Mercedes-Benz found another niche to explore and turned their entry-level hatch into a saloon car. We wanted to know what it’s like and test drove a fully loaded A200 Sedan.
At around 50 thousand euros –yikes– this A200 Sedan isn’t a cheap car and it certainly doesn’t feel like one. Get inside and you’ll immediately leave the ‘entry-level’ bit of this entry-level Mercedes out of account.
With the addition of the A Sedan, Mercedes-Benz now offers two pretty simular cars with not so different purposes. Its main rival seems to be indoors, the CLA, which makes the A Sedan’s marketing position a bit unusual.
Engine-wise there’s nothing fancy to talk about. The A200 Sedan is powered by a Renault developed 1.3-liter four-cylinder coupled to a 7-speed dual-clutch transmission. It makes hardly any revs at all whilst driving normal. That’s fine and makes up for comfort, if only the engine was a little more refined. Due to its utterly turbocharged characteristics, it doesn’t seem to put any power down at the lower end of the rev range. Under moderate acceleration, the DCT has the annoying tendency to downshift like a maniac. Even after a minor adjustment to the cruise control speed, it jumps a gear. The DCT is comfortable at speed and performs some silky-smooth shifts, but can be clunky whilst manoeuvring.
As usual for Mercedes-Benz, the A200 Sedan is fitted with a series of driving modes. Although this 1350 kg A-Class felt nicely dynamic from behind the wheel. We found ourself avoiding Sport-mode, the drivetrain being responsible for that consideration. Sadly the 225-wide Hankook tires lost the battle against slip before the chassis did. Generally, the driving experience is good. It’s 163 hp engine leaves enough in reserve for overtakes and combines smoothness with quietness and comfort.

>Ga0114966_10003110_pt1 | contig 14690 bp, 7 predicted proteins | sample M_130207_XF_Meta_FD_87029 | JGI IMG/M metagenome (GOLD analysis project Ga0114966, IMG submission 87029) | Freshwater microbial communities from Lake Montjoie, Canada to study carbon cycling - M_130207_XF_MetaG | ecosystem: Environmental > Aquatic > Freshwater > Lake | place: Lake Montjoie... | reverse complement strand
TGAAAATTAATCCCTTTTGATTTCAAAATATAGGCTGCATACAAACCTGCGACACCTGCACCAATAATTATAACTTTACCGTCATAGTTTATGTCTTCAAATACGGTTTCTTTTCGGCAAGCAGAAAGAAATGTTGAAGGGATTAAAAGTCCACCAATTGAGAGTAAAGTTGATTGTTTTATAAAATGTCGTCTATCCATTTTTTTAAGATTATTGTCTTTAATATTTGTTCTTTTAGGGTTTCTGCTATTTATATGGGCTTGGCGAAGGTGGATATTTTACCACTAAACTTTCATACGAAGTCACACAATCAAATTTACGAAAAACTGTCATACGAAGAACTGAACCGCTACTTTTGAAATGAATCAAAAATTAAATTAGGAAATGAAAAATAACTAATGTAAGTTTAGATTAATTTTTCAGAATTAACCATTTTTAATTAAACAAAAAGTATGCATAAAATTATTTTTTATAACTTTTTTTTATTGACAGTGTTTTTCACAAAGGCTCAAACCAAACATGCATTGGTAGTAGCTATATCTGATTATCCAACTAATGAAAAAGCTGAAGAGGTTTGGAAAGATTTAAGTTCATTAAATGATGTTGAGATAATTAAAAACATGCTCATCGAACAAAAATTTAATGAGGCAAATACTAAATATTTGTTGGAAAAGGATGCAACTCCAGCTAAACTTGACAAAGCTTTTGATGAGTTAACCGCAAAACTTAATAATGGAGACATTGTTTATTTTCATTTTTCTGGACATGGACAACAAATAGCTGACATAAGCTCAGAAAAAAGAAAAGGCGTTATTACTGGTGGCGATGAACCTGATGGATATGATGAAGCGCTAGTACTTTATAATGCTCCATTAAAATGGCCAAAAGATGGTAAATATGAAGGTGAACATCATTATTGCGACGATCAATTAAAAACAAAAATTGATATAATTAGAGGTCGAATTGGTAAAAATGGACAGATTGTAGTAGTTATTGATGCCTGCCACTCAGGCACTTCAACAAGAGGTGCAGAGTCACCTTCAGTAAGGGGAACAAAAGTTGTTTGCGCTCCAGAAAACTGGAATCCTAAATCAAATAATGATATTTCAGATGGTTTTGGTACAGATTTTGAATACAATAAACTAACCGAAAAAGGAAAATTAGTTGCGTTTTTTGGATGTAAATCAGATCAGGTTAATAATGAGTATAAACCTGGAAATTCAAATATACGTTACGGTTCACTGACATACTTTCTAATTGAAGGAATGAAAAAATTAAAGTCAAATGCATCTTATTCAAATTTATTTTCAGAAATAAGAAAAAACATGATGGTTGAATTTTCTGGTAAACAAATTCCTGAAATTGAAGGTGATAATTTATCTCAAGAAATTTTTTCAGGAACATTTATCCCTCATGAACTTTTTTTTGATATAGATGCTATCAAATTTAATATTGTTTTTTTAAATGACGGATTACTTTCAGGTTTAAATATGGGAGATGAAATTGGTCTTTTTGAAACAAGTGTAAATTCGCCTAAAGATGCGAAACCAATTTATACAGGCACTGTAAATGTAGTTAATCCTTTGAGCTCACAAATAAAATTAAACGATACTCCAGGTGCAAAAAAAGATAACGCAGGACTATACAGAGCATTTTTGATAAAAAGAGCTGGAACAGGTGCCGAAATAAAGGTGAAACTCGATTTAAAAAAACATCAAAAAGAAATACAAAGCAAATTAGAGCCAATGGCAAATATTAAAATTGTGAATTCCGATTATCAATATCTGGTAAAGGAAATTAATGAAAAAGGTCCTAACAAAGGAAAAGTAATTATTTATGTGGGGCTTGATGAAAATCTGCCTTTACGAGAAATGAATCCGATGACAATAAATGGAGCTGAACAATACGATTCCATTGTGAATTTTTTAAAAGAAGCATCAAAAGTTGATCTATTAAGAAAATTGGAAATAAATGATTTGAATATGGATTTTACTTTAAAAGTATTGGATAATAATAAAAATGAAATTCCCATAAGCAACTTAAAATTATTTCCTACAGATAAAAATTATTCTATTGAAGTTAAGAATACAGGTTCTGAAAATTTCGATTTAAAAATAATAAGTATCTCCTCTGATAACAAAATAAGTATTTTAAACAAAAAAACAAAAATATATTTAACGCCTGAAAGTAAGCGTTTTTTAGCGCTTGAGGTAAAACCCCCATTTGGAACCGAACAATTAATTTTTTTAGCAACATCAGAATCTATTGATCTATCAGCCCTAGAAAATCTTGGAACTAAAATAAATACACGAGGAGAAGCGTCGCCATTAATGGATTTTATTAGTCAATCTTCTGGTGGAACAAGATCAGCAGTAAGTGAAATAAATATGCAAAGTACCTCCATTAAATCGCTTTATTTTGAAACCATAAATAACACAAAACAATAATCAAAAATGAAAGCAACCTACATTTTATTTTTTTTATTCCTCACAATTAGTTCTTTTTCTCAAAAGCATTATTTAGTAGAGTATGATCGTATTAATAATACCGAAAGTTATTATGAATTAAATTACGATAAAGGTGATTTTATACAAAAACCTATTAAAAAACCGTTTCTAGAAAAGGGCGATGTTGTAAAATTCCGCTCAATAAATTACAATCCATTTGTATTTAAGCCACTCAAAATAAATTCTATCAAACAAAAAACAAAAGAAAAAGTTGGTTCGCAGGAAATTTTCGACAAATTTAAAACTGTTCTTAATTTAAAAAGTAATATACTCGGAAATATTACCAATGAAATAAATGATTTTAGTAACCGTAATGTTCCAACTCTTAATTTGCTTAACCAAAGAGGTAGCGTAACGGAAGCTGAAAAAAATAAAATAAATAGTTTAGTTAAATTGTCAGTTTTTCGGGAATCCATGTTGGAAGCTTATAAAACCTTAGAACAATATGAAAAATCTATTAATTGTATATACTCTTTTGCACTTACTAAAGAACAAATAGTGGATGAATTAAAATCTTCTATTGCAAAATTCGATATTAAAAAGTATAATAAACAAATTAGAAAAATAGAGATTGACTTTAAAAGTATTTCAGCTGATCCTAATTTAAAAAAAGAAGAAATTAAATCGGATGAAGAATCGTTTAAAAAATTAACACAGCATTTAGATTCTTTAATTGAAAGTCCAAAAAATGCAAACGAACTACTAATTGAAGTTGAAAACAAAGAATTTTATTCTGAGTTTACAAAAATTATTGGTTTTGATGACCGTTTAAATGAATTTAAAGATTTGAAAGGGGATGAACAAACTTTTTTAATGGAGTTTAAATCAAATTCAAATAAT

The only downside to its driving characteristics was the driveline. It felt like the engine and gearbox were developed separately. The early shifts didn’t quite fit the engine’s behaviour. Don’t get me wrong! The A200 7G DCT still cuts the mustard, but the engine notably struggles from time to time. Overall we thought this car would be better off with a torque converter automatic gearbox.
Still an A-Class?
The interior justifies the price. This particular A200 Sedan was fitted with some dolorously expensive options, such as Premium Plus, a head-up display and AMG-line. These are three options that represent a quarter (!) of the price before VAT. The A Sedan has some cool technologies at its disposal, augmented reality navigation certainly is one of them.
Its optional wide screens are the party pieces, featuring the easy to use MBUX-system. The screen on the right is a touch screen. It leaves the user to decide on whether to use the touch screen or not, since it can also be operated with the haptic feedback trackpad and from the steering wheel controls. Overall quality is Mercedes-like -Read: very good- for its class and doesn’t feel inferior to any other Mercedes models.
Even its length is comparable to bigger Merc’s, being a mere 20 mm shorter than the C-Class. That results in a bit more space on the back seats and 60 more litres of cargo space than the regular A-Class. Hate it or love it, We rather like the styling. Very “Mercedes-isch”, the AMG-pack compliments or completes it. The shape and attention to detail provide an extremely low drag coefficient, only 0.22: the lowest of any production vehicle.
All in all, the A-Class Sedan is a worthy addition to the line-up -in the hole that wasn’t one. It offers a little more space inside and somewhat more subdued lines than the CLA. The 15.000 euros in options on this particular A200 Sedan is no exigency, as Beau found out earlier, but we liked the added touch of luxury. Especially in this segment.